Rowan research highlighted in People magazine story of parents' efforts to save baby boys from fatal genetic disease

Rowan research highlighted in People magazine story of parents' efforts to save baby boys from fatal genetic disease

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A gene therapy developed by Dr. Paola Leone, director of the Cell and Gene Therapy Center and a professor at Rowan University School of Osteopathic Medicine, is central to a New York family’s efforts to raise money to save children from a devastatingly fatal childhood disease.

The Landsman family’s GoFundMe campaign, which is profiled in the recent issue of People magazine, focuses on their efforts to find a cure for two of their children who suffer from Canavan disease, a rare, progressive genetic disorder that typically takes a child’s life by age 10.

“Canavan disease is a fatal, inherited disease caused by a genetic mutation,” Dr. Leone explained. “The disease is characterized by progressive and severe brain atrophy that manifests with delayed development, developmental regression, macrocephaly, spasticity, seizures, visual impairment and short life expectancy. There, currently, is no treatment or cure for Canavan disease.”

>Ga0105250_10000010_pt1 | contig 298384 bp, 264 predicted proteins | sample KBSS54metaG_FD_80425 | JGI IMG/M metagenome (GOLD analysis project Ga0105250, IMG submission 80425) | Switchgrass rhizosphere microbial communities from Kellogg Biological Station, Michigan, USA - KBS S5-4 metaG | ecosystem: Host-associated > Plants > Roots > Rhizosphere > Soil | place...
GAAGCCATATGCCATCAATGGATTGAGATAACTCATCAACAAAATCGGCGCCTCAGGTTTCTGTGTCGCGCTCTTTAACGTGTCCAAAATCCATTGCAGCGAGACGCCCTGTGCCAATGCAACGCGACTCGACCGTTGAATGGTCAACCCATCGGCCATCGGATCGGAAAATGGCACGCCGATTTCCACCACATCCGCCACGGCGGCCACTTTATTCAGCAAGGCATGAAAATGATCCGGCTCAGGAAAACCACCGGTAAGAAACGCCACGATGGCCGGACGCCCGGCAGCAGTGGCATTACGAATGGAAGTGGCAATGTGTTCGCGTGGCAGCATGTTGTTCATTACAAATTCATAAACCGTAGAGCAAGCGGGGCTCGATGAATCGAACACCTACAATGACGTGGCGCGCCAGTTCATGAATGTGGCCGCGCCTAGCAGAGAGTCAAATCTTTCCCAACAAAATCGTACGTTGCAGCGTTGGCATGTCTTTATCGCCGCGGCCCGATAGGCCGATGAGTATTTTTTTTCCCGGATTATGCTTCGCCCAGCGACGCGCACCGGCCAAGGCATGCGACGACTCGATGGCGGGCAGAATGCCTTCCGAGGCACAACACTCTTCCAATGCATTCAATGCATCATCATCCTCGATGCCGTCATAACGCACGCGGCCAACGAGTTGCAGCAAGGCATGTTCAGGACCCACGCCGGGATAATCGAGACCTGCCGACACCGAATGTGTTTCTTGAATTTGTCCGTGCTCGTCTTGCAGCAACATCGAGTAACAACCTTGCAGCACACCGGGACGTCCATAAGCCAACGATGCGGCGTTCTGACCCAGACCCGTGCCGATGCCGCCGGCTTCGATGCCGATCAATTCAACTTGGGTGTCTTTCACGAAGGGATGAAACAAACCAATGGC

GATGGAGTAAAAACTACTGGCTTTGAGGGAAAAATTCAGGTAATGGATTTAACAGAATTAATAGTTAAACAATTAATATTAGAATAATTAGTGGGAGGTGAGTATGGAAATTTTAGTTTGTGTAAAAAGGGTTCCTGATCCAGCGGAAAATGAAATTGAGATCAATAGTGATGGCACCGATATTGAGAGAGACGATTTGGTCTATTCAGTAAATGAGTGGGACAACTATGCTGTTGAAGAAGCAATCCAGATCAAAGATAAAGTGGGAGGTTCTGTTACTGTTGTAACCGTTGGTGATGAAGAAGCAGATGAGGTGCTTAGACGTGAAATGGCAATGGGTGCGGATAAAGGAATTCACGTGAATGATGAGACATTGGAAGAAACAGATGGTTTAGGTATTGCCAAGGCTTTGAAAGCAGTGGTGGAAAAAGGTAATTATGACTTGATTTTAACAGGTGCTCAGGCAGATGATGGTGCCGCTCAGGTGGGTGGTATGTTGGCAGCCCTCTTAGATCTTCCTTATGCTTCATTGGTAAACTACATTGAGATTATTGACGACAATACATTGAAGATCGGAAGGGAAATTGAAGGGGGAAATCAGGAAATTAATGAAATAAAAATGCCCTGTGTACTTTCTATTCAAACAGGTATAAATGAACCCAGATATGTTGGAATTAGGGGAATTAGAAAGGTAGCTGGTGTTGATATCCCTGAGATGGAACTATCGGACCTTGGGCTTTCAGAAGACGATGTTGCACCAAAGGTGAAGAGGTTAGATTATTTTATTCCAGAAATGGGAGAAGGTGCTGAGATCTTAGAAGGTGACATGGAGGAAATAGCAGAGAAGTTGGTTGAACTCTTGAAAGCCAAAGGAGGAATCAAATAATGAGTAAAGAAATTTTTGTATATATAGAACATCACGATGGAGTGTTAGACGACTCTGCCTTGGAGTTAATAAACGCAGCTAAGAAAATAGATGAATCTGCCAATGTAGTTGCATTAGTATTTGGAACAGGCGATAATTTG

Dr. Leone leads a team of researchers at Rowan that are developing an innovative therapy that involves surgical delivery of virus-based genetic material into the brains of children with Canavan disease. Pending final federal approval, the therapy will be tested in a clinical trial at the University of Illinois at Chicago at an as yet undetermined date.

The People magazine story, which is available here, details the parents’ efforts to raise funds through a GoFundMe page to support Dr. Leone’s innovative therapy that has shown potential to halt or even reverse the most damaging symptoms of Canavan disease.